In the recent case of Nowak v Ireland, the European Court of Justice (ECJ) decided that the examination script of a candidate for a professional examination constitutes ‘personal data’ for the purposes of the Data Protection Directive 95/46 (the directive).

After an appeal to a failed accountancy exam was rejected, Peter Nowak submitted a data access request under Section 4 of the data protection legislation, seeking all personal data relating to him held by the Institute of Chartered Accountants of Ireland (CAI). CAI disclosed a number of documents to Nowak in June 2010 but refused to disclose his examination script, on the ground that it did not contain personal data within the meaning of the data protection legislation.

Mr Nowak took an action against the Data Protection Commissioner, who had identified no contravention of the legislation. Although the courts initially dismissed Nowak’s challenge on the basis that there was no investigation to challenge and that the examination script did not constitute personal data, the Supreme Court held that an action against the DPC’s decision was admissible.

The Supreme Court, uncertain as to whether an examination script could constitute personal data within the meaning the Directive 95/46, decided to stay proceedings and to refer to the ECJ the questions of whether information recorded in or as answers given by a candidate during a professional examination capable of being person data within the meaning of the directive.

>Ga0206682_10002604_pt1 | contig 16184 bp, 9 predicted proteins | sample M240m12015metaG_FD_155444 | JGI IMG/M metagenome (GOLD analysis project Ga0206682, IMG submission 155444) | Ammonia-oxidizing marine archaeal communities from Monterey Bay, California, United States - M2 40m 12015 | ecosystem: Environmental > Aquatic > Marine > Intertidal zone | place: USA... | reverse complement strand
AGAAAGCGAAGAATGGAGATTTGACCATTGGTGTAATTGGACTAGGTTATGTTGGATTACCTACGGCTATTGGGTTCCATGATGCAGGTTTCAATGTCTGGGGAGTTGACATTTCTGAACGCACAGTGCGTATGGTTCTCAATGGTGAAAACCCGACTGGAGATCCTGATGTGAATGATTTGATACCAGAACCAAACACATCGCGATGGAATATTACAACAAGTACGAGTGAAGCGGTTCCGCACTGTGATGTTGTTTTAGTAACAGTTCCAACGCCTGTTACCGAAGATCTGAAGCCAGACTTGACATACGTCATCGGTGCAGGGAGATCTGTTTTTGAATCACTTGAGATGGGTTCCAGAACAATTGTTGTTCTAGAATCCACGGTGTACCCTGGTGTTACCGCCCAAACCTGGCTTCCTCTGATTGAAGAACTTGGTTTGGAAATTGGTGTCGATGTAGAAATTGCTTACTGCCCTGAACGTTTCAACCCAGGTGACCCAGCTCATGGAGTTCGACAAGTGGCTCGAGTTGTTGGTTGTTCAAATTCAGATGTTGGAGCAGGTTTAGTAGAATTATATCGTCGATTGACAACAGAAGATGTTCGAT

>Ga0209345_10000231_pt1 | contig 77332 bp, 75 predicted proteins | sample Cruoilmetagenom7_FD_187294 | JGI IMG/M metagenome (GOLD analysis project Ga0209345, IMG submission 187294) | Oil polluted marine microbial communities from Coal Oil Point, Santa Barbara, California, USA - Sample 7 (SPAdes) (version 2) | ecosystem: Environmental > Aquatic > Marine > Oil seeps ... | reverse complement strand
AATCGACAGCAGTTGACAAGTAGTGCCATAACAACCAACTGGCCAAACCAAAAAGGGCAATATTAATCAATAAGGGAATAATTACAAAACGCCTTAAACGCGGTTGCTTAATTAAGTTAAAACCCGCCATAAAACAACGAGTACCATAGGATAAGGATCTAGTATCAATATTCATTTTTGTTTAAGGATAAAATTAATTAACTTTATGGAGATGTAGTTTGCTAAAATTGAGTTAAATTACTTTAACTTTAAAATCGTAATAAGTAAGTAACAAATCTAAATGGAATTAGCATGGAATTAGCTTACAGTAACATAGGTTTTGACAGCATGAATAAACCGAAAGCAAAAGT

Confirming that examination scripts do constitute personal data, the ECJ highlighted situations in which the examination material may be inaccurate or incomplete, where scripts were mixed up or cover sheets lost, and stated that “the Court must hold that to give a candidate a right of access to those answers and to those comments, under Article 12(a) of that directive, serves the purpose of that directive of guaranteeing the protection of that candidate’s right to privacy.”

The ECJ stated that the scope of personal data is wide and varied, and that an examination script, as a documentary record that the individual had taken part in a given examination and of how they performed, was clearly information relating to a natural person.

The court noted that the content of the answers reflect the candidate’s knowledge and competence in a given field, their suitability to practice the profession concerned and that the use of that information is liable to have an effect on his or her rights and interests as it may determine or influence the chance of entering the relevant profession or of obtaining the post sought. Additionally, the script contains information relating to the candidate’s handwriting.